- Length -- Character count matters less here, as long as the headline doesn’t push the beginning of the article/page “below the fold” (particularly on mobile screens).
- Relevance -- The H1 helps Google and human readers -- especially vision-impaired ones -- understand how your content is organized.
If you’re using an H1 at the top of the page as a title of sorts, catchiness isn’t super-important. Many visitors won’t bother to read your on-page headline, as they’ve already learned the page’s subject matter from your SERP entry, social post, email link, or somewhere else.
(p80 Tip: Some content publishing systems, like HubSpot, will make a blog post’s title and H1 identical by default. Sometimes this is OK, but in most cases the user experience will be better if they’re different. When possible, the title tag should learn slightly toward “catchier,” while the H1 should learn toward “descriptive.”)
4. H2s, H3s, etc.
Think of H2s as chapters in the book that is your webpage.
Proper subheader use provides indirect SEO juice. Well-organized and easy-to-follow sections will keep visitors on your site longer. Remember, UX (user experience) is a major concept in Google’s ranking algorithm.
H3s, H4, and so on can help further divide your content into digestible chunks. Look at this very page -- can you imagine how hard it would be to scan for info if there weren’t H3s for each subtopic?
Rules are looser as you descend from H1s, but here are a few guidelines for H2s and beyond:
- Keyword -- Your page’s primary keyword should live in at least one H2, particularly the first one on the page (unless it’d look too forced). You can reuse that keyword in other H2s further down, or instead use different, supporting keywords that refer to a subtopic within the content.
- Relevance -- Cleverness is fine, but descriptive subheaders (particularly for H2s) may make it easier for the reader to find a particular section they want to skip to.
(p80 Tip: We often field questions like, “For good SEO, how many H1 and H2 tags do I need on a page?” There’s no magic number. Just make sure your headers help organize your page and make it more digestible -- giant walls of tiny text can kill conversion rates.)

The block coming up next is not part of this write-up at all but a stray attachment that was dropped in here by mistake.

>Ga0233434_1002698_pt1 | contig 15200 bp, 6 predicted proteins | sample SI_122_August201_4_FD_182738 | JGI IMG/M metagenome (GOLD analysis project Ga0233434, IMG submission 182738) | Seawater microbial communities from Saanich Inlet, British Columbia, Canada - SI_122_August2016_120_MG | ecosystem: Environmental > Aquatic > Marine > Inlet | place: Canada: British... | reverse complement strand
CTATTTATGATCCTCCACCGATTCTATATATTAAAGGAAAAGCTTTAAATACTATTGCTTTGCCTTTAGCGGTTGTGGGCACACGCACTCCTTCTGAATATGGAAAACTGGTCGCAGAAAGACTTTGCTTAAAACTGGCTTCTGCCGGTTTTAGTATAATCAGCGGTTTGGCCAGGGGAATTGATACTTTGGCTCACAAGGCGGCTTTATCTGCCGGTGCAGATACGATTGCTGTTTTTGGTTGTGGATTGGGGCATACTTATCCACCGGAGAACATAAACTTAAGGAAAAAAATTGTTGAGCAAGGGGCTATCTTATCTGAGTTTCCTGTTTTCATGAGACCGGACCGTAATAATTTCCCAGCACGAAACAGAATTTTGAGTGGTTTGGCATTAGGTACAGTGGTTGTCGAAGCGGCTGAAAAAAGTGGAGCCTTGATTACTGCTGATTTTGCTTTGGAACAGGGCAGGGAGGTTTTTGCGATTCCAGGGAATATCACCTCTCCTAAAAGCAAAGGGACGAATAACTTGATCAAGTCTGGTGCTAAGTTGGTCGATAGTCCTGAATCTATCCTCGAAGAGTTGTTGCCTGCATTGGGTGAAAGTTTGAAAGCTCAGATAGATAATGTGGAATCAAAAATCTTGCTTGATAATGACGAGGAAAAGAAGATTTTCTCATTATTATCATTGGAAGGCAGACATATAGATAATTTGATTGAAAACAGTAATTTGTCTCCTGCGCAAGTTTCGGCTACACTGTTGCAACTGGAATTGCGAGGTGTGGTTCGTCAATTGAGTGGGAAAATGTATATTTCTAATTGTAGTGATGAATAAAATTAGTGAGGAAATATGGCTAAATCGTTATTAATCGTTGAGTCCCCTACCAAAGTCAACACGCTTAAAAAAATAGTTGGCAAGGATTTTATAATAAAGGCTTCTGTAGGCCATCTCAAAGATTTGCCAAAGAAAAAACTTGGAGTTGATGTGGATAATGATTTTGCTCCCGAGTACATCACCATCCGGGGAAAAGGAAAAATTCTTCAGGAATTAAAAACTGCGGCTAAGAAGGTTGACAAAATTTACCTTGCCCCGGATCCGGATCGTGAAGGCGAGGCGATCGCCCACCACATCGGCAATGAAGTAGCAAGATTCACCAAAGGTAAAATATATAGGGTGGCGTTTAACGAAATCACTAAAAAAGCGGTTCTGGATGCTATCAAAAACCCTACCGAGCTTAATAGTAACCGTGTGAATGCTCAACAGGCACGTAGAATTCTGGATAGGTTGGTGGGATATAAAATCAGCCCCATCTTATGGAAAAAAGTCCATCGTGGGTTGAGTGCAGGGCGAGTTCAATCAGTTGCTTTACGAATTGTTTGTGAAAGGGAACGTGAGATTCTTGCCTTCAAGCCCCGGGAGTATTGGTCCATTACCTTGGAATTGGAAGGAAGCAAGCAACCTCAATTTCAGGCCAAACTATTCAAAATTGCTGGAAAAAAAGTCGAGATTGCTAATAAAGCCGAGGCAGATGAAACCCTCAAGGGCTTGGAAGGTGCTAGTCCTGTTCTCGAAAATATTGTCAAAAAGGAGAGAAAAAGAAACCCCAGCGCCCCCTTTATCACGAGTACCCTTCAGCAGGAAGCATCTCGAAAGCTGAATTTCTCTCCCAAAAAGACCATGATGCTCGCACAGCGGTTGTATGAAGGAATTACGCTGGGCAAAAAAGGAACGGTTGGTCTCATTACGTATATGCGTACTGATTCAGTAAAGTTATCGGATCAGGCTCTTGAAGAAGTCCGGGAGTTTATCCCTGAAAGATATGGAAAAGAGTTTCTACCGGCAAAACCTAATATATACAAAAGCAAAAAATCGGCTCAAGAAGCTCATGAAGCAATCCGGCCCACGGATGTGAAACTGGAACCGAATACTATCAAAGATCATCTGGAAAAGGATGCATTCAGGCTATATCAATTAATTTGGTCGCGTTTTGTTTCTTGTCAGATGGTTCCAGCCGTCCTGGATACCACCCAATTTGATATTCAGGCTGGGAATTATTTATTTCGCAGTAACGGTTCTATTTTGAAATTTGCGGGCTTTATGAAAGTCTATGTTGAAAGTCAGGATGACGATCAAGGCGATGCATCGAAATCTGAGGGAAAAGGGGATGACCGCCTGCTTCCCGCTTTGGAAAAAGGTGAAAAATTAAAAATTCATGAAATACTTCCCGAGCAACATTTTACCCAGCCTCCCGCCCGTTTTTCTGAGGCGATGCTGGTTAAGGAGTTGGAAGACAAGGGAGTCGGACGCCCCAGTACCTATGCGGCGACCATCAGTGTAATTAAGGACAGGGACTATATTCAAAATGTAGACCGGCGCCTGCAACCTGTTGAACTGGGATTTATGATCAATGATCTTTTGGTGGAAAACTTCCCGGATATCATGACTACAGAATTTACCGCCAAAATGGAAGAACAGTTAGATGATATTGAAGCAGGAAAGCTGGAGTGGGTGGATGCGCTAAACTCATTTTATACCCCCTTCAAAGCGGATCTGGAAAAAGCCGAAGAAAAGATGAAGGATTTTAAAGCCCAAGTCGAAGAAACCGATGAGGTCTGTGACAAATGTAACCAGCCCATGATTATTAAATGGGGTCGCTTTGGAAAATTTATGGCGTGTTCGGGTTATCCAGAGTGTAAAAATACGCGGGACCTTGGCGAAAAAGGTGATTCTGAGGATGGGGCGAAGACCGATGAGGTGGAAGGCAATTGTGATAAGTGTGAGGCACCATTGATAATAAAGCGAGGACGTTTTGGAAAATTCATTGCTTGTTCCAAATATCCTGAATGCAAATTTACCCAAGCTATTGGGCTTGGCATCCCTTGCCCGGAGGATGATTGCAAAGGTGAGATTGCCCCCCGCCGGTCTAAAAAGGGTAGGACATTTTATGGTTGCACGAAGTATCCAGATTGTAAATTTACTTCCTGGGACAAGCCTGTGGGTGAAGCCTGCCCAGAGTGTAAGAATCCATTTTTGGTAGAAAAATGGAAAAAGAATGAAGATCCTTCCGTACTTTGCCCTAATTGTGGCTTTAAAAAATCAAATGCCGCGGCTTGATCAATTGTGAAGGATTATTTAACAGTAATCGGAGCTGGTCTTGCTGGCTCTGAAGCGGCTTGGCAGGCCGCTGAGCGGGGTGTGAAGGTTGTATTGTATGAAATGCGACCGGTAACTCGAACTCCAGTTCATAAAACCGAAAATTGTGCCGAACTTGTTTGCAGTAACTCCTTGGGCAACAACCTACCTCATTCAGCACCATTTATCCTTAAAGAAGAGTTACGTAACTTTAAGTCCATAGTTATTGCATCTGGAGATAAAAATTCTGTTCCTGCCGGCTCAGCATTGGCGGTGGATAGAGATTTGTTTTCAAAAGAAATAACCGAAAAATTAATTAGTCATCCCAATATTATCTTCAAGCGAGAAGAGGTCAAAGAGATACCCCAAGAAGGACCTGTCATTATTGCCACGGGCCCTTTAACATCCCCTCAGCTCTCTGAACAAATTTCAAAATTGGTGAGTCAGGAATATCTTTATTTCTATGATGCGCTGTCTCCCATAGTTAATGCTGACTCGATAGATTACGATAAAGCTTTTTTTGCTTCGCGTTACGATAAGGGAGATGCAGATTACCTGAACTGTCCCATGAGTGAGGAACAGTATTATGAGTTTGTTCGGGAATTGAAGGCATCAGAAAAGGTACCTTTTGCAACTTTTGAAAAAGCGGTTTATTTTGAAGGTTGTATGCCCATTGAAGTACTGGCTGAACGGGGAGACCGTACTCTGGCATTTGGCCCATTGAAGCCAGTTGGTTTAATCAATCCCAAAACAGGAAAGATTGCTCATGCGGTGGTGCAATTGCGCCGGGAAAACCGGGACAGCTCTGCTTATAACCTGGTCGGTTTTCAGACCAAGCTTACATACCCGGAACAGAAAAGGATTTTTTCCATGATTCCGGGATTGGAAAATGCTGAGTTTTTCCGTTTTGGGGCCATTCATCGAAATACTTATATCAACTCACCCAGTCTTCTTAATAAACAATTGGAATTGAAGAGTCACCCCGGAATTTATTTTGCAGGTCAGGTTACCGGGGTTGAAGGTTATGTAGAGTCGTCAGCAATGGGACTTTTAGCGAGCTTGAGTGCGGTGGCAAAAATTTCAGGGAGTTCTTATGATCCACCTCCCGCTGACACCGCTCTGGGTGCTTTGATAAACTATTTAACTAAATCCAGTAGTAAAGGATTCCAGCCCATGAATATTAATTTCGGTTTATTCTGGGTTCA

5. Alt Text Tags
Alt text is a short, written description of an image, usually invisible to the viewer, that:
- Appears and provides context when an image hasn’t displayed yet or can’t be displayed (think slow-loading emails on mobile)
- Tells Google (which can’t contextualize visual assets) what your image is about
- Helps people with vision impairments
- Primary keyword -- Whenever it fits logically, include it (on at least one image minimum). If the main keyword doesn’t make sense for certain images, use a supporting keyword that’s more logical. You can pare down less-important parts of the keyword (like “how to” and “pros and cons of” if they feel wonky here.
- Image description -- Add detailed context that relates to the page topic. Say you’ve created a page about the benefits of “Made in USA” manufacturing. For the image above, “factory at daytime” would be better said as “Made in USA manufacturing - flag flying over factory.”
Checklist for Other B2B SEO Factors
The tags you just learned about will remain a big part of B2B website best practices in 2022. Lucky for us all, Google is less strict about how we use them.
If you’re ever weighing how to say something or how to format it, solve for UX first. If you were the end user, what would you find helpful or annoying? There’s your answer.
UX is starting to take over all aspects of B2B SEO tactics, both on-page and off-page. To help your website keep up -- and increase traffic to your website through SEO -- download our free B2B-specific checklist: